As the regulations stand, you cannot have a facility for a rider named in your redeclared team who has not yet ridden for your club. The reason behind this is obvious – it’s to prevent teams naming riders on high averages who have no intention of ever turning a wheel in anger for that club, and thus being able to replace him with guests of equal quality on an ad hoc basis. I’m not sure why this was deemed necessary, or if it was ever an issue, but it’s in the rulebook and so that’s the way it is.

Here’s the thing, though: Przemyszlaw Pawlicki was injured two days before he was due to make his Poole debut. The team had been struggling and if they wanted to pull the kind of stroke the rules prevent, they probably could have found someone with a higher average. As it was they wanted Pawlicki precisely because his average – gained two seasons ago – is lower than his present ability, and have nothing to gain from pretending to sign him.

What should have been available to Poole is a short-term – perhaps 7 days – R/R facility, which probably (you never know when dealing with the Dark Lord of Dorset) would have prevented this call-off farrago. As it was, the regulations  allowed only for a 6-point Premier League rider (and I don’t believe for one minute the smokescreen thrown up about having to go back to their previous declaration precisely because if this is about sticking to the rules, those rules allow the redeclaration to stand) and the meeting was off.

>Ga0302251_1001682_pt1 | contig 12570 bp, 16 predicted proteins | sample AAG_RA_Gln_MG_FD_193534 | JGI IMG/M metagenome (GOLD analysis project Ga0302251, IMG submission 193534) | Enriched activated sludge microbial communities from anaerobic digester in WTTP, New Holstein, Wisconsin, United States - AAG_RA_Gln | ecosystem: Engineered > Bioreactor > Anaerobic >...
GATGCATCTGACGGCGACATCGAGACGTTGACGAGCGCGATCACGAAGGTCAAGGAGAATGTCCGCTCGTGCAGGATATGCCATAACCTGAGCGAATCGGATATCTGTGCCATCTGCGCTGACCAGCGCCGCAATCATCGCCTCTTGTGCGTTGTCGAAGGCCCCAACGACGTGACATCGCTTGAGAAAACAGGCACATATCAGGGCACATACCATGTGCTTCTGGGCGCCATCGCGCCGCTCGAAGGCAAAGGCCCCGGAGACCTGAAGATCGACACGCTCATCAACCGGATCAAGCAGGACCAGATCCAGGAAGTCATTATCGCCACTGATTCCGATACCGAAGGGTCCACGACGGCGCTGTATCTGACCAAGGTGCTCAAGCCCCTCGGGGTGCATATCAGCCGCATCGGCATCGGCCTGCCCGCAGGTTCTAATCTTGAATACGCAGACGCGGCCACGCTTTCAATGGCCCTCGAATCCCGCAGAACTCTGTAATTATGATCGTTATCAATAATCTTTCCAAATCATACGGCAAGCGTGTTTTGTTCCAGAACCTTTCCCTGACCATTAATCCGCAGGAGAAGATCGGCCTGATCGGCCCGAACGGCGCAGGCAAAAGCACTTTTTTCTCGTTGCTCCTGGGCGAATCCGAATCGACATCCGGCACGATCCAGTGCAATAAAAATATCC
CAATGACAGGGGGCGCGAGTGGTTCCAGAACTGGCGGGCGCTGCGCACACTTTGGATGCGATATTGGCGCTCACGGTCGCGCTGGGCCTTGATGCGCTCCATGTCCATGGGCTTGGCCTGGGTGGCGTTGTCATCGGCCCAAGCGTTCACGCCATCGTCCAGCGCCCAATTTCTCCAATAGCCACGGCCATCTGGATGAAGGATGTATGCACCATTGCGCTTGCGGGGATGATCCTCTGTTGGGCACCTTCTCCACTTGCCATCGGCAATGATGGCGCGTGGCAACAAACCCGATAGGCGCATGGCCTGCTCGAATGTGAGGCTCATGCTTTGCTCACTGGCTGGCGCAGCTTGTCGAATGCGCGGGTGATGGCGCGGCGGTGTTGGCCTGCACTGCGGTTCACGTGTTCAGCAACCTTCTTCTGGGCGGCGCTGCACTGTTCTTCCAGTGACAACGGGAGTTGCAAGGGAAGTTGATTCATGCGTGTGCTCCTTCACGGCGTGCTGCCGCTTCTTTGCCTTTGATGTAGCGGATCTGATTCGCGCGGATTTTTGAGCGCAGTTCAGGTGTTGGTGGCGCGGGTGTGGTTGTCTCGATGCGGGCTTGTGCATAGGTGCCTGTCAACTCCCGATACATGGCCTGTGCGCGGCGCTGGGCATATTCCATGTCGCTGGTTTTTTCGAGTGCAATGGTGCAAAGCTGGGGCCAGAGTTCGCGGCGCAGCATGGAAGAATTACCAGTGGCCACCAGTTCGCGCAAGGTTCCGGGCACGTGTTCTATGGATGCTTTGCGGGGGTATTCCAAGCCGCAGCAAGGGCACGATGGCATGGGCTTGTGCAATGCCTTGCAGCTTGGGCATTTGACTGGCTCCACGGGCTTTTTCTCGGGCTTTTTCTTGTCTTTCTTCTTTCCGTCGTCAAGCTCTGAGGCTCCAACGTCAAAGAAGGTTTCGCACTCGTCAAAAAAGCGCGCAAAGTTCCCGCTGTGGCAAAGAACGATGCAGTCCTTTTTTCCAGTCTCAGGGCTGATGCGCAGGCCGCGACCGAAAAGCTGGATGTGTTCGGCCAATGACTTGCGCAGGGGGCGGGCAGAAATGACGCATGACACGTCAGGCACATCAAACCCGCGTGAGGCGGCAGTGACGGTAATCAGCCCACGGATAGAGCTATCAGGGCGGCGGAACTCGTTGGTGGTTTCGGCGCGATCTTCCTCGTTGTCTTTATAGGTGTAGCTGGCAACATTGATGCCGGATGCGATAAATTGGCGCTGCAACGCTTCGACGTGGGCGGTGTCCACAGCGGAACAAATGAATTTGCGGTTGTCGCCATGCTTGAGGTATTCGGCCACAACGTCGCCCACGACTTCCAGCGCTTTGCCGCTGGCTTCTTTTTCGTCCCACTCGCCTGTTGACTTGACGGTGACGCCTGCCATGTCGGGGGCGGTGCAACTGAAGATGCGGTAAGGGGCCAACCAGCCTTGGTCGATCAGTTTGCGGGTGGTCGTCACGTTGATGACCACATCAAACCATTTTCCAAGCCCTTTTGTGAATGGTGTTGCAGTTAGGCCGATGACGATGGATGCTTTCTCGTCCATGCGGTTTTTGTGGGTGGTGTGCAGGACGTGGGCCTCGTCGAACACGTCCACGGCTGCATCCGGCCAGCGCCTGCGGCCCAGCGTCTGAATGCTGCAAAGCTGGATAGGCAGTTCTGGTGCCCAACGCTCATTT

Similarly, Peterborough – who had moved a fixture against Wolverhampton for Sky TV and found it clashing with a previously arranged Danish League meeting – should have been granted a facility for Kenneth Bjerre’s absence. Bjerre is Danish, and was understandably keen on honouring his booking for Outrup, but the BSPA do not recognise the Danish League in the same way they do for Sweden and Poland. And while we’re at it, I still can’t for the life of me work out why Ludvig Lindgren, a Swede riding in the Swedish League on their regular race night of Tuesday, had to be replaced by a National League rider for Newcastle’s match at Berwick, which had once again been moved for TV.

I often argue that rules are rules, and that if we don’t follow the regulations set down in the SCB handbook then we risk anarchy and a free-for-all (which often happens anyway, due to the machinations of the useless BSPA MC), but there is a case for common sense being applied at all times. Nothing was gained by sticking rigidly to the rules in these cases, and dangerous precedents – if unpunished – have been set for the future. The BSPA gets a bad press pretty much every time its name is invoked and it has to be said that much of that is of its own making. It’s time to draw a line in the sand and start a new sensible era for British speedway. We have nothing to lose but the sport itself.

ITEM: The Bees got a pasting at Lakeside last night – although the score was made somewhat respectable by the Herculean efforts of a rejuvenated Krzystzof Kasprzak – and much was made by the commentary team of Scott Nicholls’s absence through injury. Perhaps it is time, they argued, for a squad system in British speedway?

We’ve been down this road before, and never with a satisfactory outcome because the logistics of a squad system are difficult – almost impossible, I’d wager – to overcome in a sport that is not exactly awash with cash. Few clubs could afford to have riders standing by – particularly with equipment ready to go – and those that could would probably do so only through the largesse of wealthy benefactors rather than their own money.

What could ease the impact of losing a vital rider is a tweaking and relaxing of the rules regarding replacements so that the options available are increased and varied, rather than having only one choice.